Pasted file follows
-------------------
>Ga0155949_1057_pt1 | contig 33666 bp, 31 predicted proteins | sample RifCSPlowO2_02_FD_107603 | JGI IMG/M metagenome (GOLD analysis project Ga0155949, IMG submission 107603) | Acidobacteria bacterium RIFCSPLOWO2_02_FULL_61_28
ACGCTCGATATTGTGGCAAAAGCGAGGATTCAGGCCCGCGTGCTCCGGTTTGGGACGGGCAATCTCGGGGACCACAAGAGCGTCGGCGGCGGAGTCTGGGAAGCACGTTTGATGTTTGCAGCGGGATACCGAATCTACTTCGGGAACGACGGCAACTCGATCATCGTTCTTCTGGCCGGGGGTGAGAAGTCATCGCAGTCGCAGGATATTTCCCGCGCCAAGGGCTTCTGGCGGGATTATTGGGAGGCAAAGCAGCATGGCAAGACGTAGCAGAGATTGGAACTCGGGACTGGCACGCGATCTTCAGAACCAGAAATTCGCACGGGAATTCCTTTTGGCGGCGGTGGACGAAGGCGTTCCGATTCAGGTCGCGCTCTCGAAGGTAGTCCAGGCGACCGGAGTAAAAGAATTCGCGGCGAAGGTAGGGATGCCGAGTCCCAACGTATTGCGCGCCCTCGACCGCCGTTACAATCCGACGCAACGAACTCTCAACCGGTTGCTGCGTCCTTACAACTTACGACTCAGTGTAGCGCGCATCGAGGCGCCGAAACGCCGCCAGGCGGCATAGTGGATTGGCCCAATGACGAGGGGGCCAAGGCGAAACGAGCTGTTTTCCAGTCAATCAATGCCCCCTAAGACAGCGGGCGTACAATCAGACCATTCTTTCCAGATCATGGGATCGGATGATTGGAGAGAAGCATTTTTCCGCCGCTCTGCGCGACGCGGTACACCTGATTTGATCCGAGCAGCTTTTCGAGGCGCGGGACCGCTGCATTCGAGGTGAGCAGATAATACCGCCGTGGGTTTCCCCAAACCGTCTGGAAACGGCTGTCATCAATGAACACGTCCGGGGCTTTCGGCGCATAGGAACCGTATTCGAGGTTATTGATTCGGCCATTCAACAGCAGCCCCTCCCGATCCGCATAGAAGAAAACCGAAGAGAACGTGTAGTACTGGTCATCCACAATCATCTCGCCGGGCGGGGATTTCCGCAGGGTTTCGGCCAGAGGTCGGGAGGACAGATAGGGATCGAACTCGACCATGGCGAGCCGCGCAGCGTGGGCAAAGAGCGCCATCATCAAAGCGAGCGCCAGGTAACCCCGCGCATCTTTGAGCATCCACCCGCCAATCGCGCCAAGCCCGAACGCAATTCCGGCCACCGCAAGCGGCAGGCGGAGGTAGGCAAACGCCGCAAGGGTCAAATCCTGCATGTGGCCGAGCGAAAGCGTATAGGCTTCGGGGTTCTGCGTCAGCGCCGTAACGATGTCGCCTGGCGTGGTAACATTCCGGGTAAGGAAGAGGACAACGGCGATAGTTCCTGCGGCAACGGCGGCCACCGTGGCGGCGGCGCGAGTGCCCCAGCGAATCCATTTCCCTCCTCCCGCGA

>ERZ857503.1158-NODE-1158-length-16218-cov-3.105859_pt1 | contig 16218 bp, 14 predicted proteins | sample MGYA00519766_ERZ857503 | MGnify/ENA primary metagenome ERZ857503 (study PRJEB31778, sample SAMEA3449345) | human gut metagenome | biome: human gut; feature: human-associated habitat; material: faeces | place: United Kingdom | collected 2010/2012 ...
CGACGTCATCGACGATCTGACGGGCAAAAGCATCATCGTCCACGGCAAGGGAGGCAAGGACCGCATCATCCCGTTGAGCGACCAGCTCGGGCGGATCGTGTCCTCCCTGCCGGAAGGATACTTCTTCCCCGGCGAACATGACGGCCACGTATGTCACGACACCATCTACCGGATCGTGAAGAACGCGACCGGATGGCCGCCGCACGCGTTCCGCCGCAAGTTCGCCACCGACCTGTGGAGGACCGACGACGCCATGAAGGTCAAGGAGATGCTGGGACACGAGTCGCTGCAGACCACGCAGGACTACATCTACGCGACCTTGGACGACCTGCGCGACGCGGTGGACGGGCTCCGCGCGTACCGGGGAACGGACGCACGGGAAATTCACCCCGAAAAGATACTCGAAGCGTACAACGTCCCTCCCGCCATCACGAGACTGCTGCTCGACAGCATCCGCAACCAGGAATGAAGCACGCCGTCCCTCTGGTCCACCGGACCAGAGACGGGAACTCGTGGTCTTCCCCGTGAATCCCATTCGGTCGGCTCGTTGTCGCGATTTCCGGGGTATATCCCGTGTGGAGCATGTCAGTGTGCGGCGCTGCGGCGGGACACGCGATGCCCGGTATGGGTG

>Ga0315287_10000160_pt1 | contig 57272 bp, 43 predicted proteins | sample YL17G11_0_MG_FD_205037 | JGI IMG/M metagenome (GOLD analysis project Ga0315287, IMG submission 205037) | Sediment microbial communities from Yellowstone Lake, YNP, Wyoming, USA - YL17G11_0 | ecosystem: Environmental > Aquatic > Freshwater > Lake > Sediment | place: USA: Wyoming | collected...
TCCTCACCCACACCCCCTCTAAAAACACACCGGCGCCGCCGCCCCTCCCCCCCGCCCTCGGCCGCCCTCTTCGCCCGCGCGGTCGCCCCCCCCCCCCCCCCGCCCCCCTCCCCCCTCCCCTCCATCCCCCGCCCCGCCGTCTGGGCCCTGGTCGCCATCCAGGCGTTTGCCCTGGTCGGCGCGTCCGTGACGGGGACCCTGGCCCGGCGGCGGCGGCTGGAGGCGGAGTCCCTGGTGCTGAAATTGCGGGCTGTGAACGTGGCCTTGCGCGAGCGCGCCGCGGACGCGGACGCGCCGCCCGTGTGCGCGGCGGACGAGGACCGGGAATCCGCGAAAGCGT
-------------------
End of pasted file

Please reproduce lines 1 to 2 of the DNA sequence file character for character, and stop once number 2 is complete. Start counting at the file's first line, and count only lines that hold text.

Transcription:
>Ga0155949_1057_pt1 | contig 33666 bp, 31 predicted proteins | sample RifCSPlowO2_02_FD_107603 | JGI IMG/M metagenome (GOLD analysis project Ga0155949, IMG submission 107603) | Acidobacteria bacterium RIFCSPLOWO2_02_FULL_61_28
ACGCTCGATATTGTGGCAAAAGCGAGGATTCAGGCCCGCGTGCTCCGGTTTGGGACGGGCAATCTCGGGGACCACAAGAGCGTCGGCGGCGGAGTCTGGGAAGCACGTTTGATGTTTGCAGCGGGATACCGAATCTACTTCGGGAACGACGGCAACTCGATCATCGTTCTTCTGGCCGGGGGTGAGAAGTCATCGCAGTCGCAGGATATTTCCCGCGCCAAGGGCTTCTGGCGGGATTATTGGGAGGCAAAGCAGCATGGCAAGACGTAGCAGAGATTGGAACTCGGGACTGGCACGCGATCTTCAGAACCAGAAATTCGCACGGGAATTCCTTTTGGCGGCGGTGGACGAAGGCGTTCCGATTCAGGTCGCGCTCTCGAAGGTAGTCCAGGCGACCGGAGTAAAAGAATTCGCGGCGAAGGTAGGGATGCCGAGTCCCAACGTATTGCGCGCCCTCGACCGCCGTTACAATCCGACGCAACGAACTCTCAACCGGTTGCTGCGTCCTTACAACTTACGACTCAGTGTAGCGCGCATCGAGGCGCCGAAACGCCGCCAGGCGGCATAGTGGATTGGCCCAATGACGAGGGGGCCAAGGCGAAACGAGCTGTTTTCCAGTCAATCAATGCCCCCTAAGACAGCGGGCGTACAATCAGACCATTCTTTCCAGATCATGGGATCGGATGATTGGAGAGAAGCATTTTTCCGCCGCTCTGCGCGACGCGGTACACCTGATTTGATCCGAGCAGCTTTTCGAGGCGCGGGACCGCTGCATTCGAGGTGAGCAGATAATACCGCCGTGGGTTTCCCCAAACCGTCTGGAAACGGCTGTCATCAATGAACACGTCCGGGGCTTTCGGCGCATAGGAACCGTATTCGAGGTTATTGATTCGGCCATTCAACAGCAGCCCCTCCCGATCCGCATAGAAGAAAACCGAAGAGAACGTGTAGTACTGGTCATCCACAATCATCTCGCCGGGCGGGGATTTCCGCAGGGTTTCGGCCAGAGGTCGGGAGGACAGATAGGGATCGAACTCGACCATGGCGAGCCGCGCAGCGTGGGCAAAGAGCGCCATCATCAAAGCGAGCGCCAGGTAACCCCGCGCATCTTTGAGCATCCACCCGCCAATCGCGCCAAGCCCGAACGCAATTCCGGCCACCGCAAGCGGCAGGCGGAGGTAGGCAAACGCCGCAAGGGTCAAATCCTGCATGTGGCCGAGCGAAAGCGTATAGGCTTCGGGGTTCTGCGTCAGCGCCGTAACGATGTCGCCTGGCGTGGTAACATTCCGGGTAAGGAAGAGGACAACGGCGATAGTTCCTGCGGCAACGGCGGCCACCGTGGCGGCGGCGCGAGTGCCCCAGCGAATCCATTTCCCTCCTCCCGCGA